The Dutch budget deficit will breach the European Union limit again this year and next as the economy shrinks and unemployment increases, according to the government’s planning agency.
The deficit will hit 3.3 percent of gross domestic product in 2013 and 3.4 percent in 2014, The Hague-based agency known as CPB said today in a statement. The economy will shrink 0.5 percent in 2013, though growth may pick up later this year, resulting in an expansion of 1 percent in 2014.
“Growth can primarily be attributed to stronger export growth”, Nico Klene, senior economist at ABN Amro Bank said in a note today. Private consumption and public spending will increase a little while corporate investments, excluding houses, will increase a bit more, he said.
The Netherlands, the euro region’s fifth-largest economy, has been in breach of the EU rule since 2009. The government is examining 2014 budget cuts of as much as 4 billion euros ($5.2 billion) to lower the deficit to within the EU limit of 3 percent of GDP, RTL television reported on Feb. 26, citing people with knowledge of the matter. The cuts would come on top of a 16 billion-euro austerity package in the next four years.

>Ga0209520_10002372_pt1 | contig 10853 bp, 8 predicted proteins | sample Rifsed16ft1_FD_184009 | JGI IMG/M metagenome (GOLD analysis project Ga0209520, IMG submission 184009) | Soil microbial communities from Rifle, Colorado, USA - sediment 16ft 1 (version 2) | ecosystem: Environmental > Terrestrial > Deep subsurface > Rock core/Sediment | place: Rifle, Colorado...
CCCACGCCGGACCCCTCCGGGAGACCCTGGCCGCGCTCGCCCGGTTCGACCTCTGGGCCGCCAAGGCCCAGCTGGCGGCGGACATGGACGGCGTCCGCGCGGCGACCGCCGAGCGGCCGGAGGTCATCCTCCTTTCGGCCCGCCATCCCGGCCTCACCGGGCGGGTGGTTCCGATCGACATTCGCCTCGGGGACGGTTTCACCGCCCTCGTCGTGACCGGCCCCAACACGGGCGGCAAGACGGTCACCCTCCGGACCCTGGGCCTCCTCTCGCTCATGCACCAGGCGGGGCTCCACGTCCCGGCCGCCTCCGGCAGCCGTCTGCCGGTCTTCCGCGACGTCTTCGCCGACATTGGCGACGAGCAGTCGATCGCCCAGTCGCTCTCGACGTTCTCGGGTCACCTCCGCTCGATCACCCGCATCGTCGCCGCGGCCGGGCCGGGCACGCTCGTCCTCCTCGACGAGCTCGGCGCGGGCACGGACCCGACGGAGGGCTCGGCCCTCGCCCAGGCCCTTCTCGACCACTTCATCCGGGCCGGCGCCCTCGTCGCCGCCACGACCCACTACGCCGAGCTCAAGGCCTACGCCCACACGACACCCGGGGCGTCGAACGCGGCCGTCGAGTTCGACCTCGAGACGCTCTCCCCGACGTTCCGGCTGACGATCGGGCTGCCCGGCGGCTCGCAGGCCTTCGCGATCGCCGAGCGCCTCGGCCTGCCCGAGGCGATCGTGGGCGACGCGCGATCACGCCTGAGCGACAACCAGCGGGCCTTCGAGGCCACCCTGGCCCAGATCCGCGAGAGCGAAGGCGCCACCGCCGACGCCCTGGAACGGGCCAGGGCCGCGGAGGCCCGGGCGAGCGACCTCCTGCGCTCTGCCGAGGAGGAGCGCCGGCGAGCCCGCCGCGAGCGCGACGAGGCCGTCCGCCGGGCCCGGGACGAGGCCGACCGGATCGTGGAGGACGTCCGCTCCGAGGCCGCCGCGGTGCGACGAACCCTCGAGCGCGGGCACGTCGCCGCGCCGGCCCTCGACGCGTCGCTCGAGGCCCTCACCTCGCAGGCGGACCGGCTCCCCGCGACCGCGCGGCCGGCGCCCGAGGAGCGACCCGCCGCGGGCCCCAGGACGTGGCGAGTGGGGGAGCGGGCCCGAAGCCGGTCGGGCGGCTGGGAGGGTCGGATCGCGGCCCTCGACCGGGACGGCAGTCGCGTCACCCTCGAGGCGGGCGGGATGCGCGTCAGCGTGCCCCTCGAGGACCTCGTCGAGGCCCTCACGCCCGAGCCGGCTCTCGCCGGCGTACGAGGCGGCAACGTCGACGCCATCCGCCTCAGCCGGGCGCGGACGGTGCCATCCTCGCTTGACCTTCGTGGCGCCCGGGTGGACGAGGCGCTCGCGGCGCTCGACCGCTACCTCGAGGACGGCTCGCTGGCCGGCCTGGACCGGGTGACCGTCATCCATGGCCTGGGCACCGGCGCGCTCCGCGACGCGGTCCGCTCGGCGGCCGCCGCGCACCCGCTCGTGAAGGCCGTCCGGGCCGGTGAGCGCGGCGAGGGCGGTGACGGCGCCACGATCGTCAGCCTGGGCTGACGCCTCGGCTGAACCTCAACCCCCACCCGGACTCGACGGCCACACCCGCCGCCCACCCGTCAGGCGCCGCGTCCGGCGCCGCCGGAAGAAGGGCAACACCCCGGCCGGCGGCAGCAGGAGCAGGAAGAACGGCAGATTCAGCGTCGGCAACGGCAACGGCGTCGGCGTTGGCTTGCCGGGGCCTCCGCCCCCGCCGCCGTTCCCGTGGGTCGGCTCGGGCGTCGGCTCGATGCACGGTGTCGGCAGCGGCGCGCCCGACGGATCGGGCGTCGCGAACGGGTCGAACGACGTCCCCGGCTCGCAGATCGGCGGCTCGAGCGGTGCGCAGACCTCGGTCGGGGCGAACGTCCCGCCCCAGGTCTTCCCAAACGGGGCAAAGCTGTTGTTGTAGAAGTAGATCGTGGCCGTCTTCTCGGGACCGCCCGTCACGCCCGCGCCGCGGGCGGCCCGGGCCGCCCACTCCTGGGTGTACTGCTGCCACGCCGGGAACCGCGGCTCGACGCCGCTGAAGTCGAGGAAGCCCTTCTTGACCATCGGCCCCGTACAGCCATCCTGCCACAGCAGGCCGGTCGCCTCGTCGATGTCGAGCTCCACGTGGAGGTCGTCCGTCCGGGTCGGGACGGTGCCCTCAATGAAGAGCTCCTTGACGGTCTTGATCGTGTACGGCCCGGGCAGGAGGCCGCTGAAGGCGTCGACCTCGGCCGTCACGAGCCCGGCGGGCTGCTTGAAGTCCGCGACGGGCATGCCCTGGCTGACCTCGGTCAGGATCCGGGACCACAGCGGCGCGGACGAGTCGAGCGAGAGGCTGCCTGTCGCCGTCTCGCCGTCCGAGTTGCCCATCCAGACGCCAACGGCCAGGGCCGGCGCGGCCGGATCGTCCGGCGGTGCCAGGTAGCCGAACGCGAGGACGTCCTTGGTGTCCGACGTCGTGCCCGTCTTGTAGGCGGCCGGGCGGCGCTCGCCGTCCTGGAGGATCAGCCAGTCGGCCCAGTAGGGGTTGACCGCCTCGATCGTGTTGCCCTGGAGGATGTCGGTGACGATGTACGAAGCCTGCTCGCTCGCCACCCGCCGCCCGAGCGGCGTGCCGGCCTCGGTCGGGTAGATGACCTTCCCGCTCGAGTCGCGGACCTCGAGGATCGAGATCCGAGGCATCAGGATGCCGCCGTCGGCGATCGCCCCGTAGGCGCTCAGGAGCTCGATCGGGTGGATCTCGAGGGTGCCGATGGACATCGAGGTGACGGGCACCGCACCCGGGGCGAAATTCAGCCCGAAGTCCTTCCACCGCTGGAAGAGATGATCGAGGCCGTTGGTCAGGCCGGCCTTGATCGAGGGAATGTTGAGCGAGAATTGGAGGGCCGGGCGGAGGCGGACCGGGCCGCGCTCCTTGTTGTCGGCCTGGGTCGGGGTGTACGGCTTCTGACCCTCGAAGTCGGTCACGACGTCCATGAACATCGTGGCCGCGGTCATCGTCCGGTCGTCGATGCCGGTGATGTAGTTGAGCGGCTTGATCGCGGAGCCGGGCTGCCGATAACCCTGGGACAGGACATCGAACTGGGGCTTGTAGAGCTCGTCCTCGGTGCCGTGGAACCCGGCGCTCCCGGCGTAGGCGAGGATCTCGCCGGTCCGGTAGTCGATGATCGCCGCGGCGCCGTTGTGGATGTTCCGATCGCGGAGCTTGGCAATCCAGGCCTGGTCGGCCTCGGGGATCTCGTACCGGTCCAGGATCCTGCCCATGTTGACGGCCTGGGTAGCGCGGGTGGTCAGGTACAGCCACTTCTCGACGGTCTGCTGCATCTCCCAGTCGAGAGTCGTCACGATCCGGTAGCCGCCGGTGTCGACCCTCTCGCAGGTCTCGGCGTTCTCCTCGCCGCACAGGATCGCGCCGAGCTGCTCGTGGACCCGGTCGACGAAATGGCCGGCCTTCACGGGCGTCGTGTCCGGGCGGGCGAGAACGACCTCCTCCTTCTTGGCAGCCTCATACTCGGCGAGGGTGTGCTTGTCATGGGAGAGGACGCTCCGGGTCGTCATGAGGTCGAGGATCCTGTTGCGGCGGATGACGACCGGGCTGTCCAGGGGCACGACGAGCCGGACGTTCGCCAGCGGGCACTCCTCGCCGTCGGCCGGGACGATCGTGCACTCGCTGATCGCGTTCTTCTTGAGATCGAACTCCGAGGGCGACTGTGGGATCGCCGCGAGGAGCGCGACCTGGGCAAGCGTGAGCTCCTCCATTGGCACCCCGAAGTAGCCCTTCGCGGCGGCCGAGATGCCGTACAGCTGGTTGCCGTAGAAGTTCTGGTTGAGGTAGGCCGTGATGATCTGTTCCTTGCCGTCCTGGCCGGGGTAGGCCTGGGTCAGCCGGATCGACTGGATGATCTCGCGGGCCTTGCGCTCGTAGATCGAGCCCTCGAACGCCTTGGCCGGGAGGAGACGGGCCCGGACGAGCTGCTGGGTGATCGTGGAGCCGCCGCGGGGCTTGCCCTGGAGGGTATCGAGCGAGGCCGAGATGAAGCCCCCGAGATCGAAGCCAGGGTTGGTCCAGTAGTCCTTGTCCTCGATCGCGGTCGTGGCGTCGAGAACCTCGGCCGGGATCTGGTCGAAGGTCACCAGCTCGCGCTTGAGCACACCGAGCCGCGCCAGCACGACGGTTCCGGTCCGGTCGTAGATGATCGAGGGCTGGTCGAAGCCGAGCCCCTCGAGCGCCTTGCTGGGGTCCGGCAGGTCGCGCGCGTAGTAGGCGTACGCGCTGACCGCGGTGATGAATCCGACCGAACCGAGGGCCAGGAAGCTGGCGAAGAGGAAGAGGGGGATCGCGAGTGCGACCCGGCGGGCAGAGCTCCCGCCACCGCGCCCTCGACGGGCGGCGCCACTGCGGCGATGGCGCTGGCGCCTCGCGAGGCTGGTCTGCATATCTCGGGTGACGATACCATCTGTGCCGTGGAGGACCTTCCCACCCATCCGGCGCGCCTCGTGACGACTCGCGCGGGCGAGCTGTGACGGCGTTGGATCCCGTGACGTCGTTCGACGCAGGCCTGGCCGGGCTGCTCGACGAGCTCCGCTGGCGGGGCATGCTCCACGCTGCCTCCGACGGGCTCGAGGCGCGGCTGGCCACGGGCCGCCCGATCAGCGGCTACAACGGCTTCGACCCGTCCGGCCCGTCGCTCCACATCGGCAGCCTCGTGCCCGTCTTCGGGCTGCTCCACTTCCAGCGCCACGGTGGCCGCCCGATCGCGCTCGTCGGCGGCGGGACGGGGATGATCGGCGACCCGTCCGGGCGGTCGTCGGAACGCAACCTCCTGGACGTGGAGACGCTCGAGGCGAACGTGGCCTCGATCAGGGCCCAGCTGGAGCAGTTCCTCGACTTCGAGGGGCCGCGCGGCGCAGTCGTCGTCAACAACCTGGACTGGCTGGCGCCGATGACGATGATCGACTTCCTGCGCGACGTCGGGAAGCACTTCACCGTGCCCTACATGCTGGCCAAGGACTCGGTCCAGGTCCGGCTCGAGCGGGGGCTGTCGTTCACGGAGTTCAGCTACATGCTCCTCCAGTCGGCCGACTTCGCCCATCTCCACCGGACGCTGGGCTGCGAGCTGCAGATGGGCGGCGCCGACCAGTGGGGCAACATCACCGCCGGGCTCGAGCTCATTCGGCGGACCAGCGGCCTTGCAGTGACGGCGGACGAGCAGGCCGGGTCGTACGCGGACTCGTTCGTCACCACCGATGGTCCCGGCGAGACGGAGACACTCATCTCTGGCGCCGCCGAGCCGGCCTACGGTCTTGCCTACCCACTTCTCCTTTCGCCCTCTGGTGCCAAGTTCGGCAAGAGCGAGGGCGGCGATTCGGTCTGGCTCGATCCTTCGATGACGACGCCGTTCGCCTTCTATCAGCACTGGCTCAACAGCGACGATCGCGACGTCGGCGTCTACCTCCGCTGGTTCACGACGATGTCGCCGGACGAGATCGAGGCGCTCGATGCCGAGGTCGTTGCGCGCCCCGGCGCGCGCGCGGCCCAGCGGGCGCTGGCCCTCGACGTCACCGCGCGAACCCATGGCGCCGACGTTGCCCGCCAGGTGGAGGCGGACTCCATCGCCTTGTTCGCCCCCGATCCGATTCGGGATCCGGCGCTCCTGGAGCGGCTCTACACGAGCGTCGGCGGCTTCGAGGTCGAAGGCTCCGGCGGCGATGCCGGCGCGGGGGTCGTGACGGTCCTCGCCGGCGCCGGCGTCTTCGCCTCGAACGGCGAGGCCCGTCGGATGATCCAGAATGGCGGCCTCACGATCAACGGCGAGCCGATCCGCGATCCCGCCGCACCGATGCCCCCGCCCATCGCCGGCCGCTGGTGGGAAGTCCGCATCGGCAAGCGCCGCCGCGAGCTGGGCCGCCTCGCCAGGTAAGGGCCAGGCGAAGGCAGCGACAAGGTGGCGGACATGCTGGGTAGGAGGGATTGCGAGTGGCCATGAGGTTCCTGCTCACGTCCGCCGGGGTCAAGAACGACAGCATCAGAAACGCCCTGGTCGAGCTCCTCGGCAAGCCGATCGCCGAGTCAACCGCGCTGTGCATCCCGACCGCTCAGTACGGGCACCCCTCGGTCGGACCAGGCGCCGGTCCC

“Most probably it is not possible to get the budget deficit below 3 percent this year”, Prime Minister Mark Rutte said in a television interview with RTL today. “For 2014 we must get our government finances in order.”
The European Commission was more pessimistic in its forecast for the Netherlands on Feb. 22, predicting a contraction of 0.6 percent this year and a deficit of 3.6 percent.
Halbe Zijlstra, chairman of the governing Liberal VVD party said in an interview with NOS television today that the Cabinet is expected to come up with a package of measures tomorrow.
“We will do all that’s necessary to get our government finances in order,”, Rutte said in an interview on NOS television. “This number shows the Netherlands is going through an extraordinarily difficult phase; this means we will have to continue our reforms.”
The CPB forecasts show unemployment increasing to 6.25 percent this year from 5.3 percent in 2012. Finance Minister Jeroen Dijsselbloem told reporters the numbers were “gloomy.’
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